Then, I fell out of my seat.

WHAT?!?!?!??! 17 MILLION YEARS?!?!?!?!? WHO IS EVEN STILL TRYING TO CRACK PASSWORDS AT THAT POINT IN TIME!?!??!?!?!!11111

Yeah, as it turns out, spaces are the invisibility cloak of password security. A simple, three-word phrase is virtually un-guessable for any modern password hacking utilities. I don’t exactly know why, but those spaces completely throw the system off to a point that it almost refuses to incorporate them. The spaces themselves create new words within the passwords, which multiplies the difficulty of guessing the password because the computer has to guess completely new words after it finds one.

17 million years, though? That’s absurd. This might be the safest I’ve ever felt. The crazy part, to me at least, is that the passwords that are hardest to guess also happen to be the easiest to remember. I can’t imagine remembering “$kyw41k3r#” before I remember “luke and leia.” Which kind of means that I’m smarter than a computer by a margin of 17 million years.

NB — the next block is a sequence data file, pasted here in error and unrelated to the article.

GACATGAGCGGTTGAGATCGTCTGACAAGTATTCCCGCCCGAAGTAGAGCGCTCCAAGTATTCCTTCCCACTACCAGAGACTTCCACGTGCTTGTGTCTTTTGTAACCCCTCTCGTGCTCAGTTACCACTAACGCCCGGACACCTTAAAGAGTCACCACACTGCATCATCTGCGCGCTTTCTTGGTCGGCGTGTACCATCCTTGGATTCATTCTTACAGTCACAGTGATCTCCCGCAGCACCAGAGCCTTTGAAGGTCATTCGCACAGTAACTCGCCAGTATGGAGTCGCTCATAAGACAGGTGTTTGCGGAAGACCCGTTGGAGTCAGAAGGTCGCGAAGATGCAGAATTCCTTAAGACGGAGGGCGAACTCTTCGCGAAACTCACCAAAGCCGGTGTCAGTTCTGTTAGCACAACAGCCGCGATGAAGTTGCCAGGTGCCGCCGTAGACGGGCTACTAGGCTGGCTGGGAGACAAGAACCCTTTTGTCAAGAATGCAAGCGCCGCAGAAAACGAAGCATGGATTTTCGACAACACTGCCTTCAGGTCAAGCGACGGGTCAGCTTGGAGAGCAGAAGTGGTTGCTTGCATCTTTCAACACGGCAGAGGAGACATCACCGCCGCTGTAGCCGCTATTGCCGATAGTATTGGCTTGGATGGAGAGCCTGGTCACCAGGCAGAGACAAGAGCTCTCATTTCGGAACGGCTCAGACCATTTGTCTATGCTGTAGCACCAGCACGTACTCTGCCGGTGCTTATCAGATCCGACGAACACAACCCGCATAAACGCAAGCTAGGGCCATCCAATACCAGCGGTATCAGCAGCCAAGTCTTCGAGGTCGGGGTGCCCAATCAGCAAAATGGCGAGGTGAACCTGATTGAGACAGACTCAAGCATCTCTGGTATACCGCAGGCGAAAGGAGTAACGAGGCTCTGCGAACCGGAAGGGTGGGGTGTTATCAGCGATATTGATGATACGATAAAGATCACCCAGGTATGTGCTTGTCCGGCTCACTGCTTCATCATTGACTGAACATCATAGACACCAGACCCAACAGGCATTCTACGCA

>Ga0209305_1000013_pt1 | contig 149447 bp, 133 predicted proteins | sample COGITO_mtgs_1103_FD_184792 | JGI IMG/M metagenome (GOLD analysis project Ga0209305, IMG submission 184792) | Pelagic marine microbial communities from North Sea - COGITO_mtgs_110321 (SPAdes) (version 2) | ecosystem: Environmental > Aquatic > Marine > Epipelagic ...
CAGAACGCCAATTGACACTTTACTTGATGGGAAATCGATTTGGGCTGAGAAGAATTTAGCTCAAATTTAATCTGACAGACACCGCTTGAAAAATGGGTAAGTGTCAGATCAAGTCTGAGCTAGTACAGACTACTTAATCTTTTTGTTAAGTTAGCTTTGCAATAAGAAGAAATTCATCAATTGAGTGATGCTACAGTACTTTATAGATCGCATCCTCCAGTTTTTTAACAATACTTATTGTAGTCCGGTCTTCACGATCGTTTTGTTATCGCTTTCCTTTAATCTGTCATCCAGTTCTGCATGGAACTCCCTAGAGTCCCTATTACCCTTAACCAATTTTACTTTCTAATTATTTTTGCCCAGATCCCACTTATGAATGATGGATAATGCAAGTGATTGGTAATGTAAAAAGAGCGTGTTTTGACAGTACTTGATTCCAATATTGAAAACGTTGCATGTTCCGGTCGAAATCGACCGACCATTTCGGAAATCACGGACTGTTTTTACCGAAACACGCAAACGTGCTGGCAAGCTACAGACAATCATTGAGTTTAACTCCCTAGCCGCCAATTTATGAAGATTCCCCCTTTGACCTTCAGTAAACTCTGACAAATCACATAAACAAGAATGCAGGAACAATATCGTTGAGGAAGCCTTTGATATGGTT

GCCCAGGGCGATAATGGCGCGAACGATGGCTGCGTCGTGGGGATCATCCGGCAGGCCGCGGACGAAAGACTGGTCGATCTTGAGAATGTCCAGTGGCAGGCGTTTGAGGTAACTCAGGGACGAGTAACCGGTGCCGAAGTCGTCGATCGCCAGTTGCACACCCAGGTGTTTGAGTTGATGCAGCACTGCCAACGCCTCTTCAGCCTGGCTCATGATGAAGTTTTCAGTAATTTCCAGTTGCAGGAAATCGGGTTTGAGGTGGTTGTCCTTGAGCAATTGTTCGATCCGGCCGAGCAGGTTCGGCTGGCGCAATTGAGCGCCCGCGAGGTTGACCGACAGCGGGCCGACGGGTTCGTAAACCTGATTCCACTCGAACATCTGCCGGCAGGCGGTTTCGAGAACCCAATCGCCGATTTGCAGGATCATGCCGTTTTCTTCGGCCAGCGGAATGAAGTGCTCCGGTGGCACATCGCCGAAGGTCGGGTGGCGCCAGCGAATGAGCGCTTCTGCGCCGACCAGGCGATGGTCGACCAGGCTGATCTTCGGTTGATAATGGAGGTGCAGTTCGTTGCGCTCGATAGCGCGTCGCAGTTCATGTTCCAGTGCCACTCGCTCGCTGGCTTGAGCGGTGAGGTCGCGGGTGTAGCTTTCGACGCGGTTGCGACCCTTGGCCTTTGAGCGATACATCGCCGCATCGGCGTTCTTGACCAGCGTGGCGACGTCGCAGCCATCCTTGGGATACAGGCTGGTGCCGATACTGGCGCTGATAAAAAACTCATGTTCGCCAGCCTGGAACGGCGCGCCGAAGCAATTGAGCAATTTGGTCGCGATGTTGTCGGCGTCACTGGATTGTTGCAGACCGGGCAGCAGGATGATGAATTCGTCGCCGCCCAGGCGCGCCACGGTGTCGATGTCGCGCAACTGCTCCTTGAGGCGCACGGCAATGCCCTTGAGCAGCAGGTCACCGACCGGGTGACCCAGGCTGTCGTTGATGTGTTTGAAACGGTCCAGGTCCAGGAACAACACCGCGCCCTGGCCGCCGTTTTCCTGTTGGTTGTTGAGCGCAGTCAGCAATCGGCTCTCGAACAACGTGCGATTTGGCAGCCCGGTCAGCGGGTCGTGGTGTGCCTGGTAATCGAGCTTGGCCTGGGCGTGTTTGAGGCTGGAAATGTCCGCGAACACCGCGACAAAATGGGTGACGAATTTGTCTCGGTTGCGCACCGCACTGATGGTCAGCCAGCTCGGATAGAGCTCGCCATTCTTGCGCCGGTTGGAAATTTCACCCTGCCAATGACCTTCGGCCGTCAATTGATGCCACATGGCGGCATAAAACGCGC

Yes, that is absolutely what that means.

Keep in mind, however, nothing is absolutely guaranteed. The power of these computers can vary, as can certain wild cards such as keyloggers. Always make sure you’re being safe and secure with the way your passwords work, and where you put them in. Make sure that the recipient does not save that data, and always vary your password from site to site. Don’t let one password be your password on every site – that means, if that one password fell into the wrong hands, somebody sinister would have access to your everything on the internet. Be smart, be safe.

We suggest you head on over to How Secure Is My Password? if only to make sure that you’re doing the best you can do to keep yourself safe. Their page also has a link to their sister site, “Make Me A Password,” which offers a generator to make you the perfect, un-crackable password. How do you keep yourself safe? Share with us at askoutletpc@gmail.com. Happy passwording!

2 comments

  1. [...] else, with a few more password security details for you! As a follow up to last week’s post, Staying Safe: The Password Security Challenge, I thought I’d pop in and give you a few additional tips on how to stay safe on the [...]